Planning Career Change-Part One


We know that change is hard, really hard. Consider our New Year’s resolutions that fade away come spring. Meaningful, effective, enduring change takes not just discipline and consistency, but also an actionable, concrete Game Plan. Absent a Game Plan, we may or may not get from where we are to where we want to be. Our Game Plan must be based on individual priorities, values, and desires and not all the “shoulds” that often determine our choices in how we live and work.

If our Game Plan isn’t rooted in a foundation of what matters most to us, during those times of great effort and discouragement we are likely to abandon the change that was wrapped up in the resolution which started it. The beauty of a Game Plan is it provides structure for the change process, broken down into concrete action steps, which when executed lead to accomplishment. Where Game Plans go wrong is when we stubbornly cling to them because we made a Game Plan and, darn it, we are going to stick with it. A Game Plan can be defining and it can be confining. The trick is to discern when we need a little helping hand in being defined (focused) and when the Game Plan has become confining (serving as an obstacle to achieving our goals).

Most of us appreciate a to-do list because it helps us get things done. An effective Game Plan is really a to-do”list built on an overreaching strategy, resourcefulness, and heart. The most effective Game Plans have a measured amount of flexibility, adaptability, and fluidity. After all, these are requirements for living successfully and gracefully in today’s world.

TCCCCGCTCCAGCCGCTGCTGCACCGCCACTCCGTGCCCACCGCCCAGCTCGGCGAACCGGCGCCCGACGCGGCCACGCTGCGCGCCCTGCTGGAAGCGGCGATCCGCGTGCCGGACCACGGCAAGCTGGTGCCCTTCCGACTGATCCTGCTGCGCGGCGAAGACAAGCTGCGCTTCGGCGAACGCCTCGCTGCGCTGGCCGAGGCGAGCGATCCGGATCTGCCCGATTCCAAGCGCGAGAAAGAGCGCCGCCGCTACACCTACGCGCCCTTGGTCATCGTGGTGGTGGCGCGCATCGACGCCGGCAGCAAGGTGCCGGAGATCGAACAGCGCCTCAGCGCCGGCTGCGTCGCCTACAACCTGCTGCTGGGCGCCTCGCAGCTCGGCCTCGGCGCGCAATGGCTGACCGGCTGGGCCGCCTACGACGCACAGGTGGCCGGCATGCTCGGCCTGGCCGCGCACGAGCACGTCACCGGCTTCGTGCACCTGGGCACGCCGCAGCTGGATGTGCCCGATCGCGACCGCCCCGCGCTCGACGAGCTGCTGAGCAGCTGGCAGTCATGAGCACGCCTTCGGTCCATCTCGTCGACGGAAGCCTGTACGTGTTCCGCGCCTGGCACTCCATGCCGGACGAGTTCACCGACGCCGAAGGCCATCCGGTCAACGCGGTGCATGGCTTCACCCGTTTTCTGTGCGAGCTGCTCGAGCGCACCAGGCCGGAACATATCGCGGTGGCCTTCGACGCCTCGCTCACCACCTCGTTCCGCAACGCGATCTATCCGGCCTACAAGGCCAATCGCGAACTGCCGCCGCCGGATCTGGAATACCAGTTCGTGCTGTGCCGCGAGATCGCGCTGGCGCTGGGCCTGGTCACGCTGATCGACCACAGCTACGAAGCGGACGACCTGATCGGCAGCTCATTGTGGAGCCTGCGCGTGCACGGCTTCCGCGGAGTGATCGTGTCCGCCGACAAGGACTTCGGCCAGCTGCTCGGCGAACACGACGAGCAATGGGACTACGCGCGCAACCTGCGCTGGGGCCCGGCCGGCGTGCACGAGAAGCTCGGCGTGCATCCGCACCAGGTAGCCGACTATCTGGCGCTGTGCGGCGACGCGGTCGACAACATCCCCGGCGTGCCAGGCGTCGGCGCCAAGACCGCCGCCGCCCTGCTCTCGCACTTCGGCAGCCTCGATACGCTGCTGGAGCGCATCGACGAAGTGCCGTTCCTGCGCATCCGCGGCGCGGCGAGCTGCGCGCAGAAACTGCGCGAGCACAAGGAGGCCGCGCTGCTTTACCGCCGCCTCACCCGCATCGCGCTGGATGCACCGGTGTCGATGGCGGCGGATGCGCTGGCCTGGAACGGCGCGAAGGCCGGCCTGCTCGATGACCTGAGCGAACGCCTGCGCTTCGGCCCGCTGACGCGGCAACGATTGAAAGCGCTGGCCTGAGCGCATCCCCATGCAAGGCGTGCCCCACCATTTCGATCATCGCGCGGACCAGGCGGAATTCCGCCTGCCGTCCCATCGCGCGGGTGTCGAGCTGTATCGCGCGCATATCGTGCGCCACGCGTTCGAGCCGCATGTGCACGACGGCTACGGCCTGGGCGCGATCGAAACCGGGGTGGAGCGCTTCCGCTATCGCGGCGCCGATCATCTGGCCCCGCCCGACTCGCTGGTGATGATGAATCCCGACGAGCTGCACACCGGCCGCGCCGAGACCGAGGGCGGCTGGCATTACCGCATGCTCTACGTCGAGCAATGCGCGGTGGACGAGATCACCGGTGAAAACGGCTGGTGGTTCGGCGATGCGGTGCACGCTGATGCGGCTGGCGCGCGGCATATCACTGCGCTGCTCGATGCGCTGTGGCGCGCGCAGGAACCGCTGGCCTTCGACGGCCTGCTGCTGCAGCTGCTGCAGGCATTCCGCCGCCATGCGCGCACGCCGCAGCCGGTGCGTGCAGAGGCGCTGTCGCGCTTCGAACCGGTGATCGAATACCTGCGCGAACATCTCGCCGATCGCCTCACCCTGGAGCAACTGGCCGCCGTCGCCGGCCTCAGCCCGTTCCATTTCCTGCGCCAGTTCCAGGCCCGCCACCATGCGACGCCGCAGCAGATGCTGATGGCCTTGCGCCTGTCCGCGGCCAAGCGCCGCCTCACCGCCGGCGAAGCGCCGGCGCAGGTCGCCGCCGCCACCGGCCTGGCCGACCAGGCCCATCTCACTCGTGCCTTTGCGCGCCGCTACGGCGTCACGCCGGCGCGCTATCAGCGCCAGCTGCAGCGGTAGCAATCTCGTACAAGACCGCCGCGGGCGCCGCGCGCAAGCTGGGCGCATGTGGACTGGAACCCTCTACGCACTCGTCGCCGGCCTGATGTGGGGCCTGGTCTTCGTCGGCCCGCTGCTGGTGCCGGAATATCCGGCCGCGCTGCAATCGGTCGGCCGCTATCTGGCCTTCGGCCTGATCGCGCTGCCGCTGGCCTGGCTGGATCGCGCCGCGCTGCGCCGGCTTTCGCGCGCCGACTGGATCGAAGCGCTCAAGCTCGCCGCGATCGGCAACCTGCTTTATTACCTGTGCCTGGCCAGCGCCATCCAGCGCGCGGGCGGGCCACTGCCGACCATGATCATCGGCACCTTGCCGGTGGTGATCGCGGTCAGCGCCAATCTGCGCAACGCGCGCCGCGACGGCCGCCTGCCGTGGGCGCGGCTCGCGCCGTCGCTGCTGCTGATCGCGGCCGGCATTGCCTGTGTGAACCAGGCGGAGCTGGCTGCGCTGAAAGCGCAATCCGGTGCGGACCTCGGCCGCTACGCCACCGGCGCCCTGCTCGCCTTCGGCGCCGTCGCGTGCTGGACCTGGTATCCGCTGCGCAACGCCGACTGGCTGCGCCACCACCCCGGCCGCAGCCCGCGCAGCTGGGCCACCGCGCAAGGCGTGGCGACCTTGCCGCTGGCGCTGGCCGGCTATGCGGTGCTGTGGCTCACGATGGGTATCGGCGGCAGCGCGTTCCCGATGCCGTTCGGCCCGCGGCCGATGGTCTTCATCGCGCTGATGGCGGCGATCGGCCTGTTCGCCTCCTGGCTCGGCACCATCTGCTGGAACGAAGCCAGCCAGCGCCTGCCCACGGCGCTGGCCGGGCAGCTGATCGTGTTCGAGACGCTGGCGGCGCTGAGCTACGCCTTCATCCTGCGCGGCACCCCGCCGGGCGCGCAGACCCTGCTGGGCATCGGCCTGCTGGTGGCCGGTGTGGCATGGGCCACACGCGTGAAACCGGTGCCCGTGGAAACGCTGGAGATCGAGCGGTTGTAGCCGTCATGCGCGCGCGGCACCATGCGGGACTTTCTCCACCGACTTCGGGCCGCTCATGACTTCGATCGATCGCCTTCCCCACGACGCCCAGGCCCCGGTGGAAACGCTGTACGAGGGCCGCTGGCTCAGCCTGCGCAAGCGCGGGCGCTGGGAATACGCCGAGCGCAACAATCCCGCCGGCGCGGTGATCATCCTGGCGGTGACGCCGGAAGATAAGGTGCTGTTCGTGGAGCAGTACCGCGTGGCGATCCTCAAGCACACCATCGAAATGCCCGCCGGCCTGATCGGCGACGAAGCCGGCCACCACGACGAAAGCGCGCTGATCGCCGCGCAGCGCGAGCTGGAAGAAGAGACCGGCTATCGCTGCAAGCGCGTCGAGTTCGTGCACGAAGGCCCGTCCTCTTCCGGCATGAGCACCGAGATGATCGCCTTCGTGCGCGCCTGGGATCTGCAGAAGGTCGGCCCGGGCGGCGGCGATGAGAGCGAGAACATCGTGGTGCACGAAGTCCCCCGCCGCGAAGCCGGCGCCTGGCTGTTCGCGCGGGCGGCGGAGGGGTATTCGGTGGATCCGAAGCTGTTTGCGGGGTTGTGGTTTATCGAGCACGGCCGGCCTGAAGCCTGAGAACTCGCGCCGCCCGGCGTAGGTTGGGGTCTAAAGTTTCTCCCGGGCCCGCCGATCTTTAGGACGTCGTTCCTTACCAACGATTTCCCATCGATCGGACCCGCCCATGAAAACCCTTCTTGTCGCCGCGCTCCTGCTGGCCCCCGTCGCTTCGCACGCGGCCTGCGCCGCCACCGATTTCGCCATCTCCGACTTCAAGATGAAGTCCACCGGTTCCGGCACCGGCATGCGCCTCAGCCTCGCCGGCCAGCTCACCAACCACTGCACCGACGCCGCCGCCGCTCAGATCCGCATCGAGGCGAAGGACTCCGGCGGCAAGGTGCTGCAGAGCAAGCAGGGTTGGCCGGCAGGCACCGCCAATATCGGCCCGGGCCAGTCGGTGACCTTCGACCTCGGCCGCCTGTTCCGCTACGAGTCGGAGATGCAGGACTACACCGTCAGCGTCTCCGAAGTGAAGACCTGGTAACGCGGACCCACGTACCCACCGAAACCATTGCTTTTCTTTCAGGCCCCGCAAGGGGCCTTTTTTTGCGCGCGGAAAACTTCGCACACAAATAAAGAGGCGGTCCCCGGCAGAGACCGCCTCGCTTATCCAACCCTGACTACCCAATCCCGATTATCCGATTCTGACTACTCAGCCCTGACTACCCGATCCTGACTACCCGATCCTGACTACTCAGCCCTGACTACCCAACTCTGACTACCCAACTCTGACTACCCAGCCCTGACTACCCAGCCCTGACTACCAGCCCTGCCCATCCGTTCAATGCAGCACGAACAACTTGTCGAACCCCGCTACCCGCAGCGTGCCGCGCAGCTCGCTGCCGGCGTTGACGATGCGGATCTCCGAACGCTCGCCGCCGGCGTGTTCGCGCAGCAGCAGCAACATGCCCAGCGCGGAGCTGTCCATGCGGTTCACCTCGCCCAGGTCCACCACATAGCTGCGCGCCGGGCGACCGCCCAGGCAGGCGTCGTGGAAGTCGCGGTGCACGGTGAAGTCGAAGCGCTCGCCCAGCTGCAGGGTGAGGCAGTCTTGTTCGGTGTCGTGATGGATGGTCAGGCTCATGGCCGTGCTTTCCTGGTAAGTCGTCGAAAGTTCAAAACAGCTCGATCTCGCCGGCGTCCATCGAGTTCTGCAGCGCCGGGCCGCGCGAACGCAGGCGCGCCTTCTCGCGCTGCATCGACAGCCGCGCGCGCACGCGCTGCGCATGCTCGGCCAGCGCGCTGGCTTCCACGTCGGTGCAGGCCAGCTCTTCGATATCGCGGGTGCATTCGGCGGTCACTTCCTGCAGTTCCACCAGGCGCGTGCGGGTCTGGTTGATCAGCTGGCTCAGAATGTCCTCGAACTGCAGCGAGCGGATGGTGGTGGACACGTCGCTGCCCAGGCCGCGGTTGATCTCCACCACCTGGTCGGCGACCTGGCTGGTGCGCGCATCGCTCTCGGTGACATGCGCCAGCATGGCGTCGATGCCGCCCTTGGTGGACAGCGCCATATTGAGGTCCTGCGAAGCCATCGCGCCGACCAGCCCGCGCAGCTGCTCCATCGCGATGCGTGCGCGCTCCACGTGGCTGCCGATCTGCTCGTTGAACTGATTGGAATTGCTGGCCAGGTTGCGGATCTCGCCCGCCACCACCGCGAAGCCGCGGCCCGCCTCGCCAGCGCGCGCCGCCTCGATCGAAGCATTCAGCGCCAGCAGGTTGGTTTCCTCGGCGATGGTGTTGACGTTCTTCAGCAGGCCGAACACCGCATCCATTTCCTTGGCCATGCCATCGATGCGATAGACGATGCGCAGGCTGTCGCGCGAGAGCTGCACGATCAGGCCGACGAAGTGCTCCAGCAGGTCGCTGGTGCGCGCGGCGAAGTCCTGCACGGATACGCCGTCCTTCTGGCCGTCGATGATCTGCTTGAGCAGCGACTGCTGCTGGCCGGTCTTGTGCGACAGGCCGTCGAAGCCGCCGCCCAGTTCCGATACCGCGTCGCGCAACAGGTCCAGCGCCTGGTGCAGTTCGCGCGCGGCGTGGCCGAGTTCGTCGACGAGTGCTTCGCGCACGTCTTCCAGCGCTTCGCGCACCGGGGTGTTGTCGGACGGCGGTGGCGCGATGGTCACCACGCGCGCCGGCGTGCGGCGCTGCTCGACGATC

In order to create our FROM, we must ask ourselves:

 What are the problems, issues, concerns, or undeveloped
opportunities that I need to change?

  What is working/not working in my career, job?

  What do I need more of/less of in my career, job?

In navigation language, this is the starting point of our journey from where we are today to where we need and want to be. Without knowing our FROM, the journey for getting to our preferred future might be convoluted with lots of unexpected, wasteful stops which use more resources (time and money) than we can afford. The trick is to get to the bottom of this question, not the top or surface level—to understand the motivation behind our drive for change.

I have worked with many clients whose motivation for change is stated as desired increase of income. Often times, underneath this statement is a more fundamental need for recognition. It takes reflecting and sorting and if this process is challenging, it is a signal to get the help of a collaborative partner such as a coach. A coach can help speed up the process and avoid it from feeling like a never-ending slog through mud.

Once we have identified our FROM, we are ready to imagine the possibilities for a more satisfying, rewarding, meaningful career and business.
Read the next article in my series on Game Planning Career which discusses STEP 2—IDENTIFY MY POSSIBILITIES.



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About the Author

Joan Brackin

Joan is a master networker and connector with a diverse background in engineering, environmental technology and business development. She is adept at working side by side with entrepreneurs through the early stages of their start-ups to the successful launch of their business venture.

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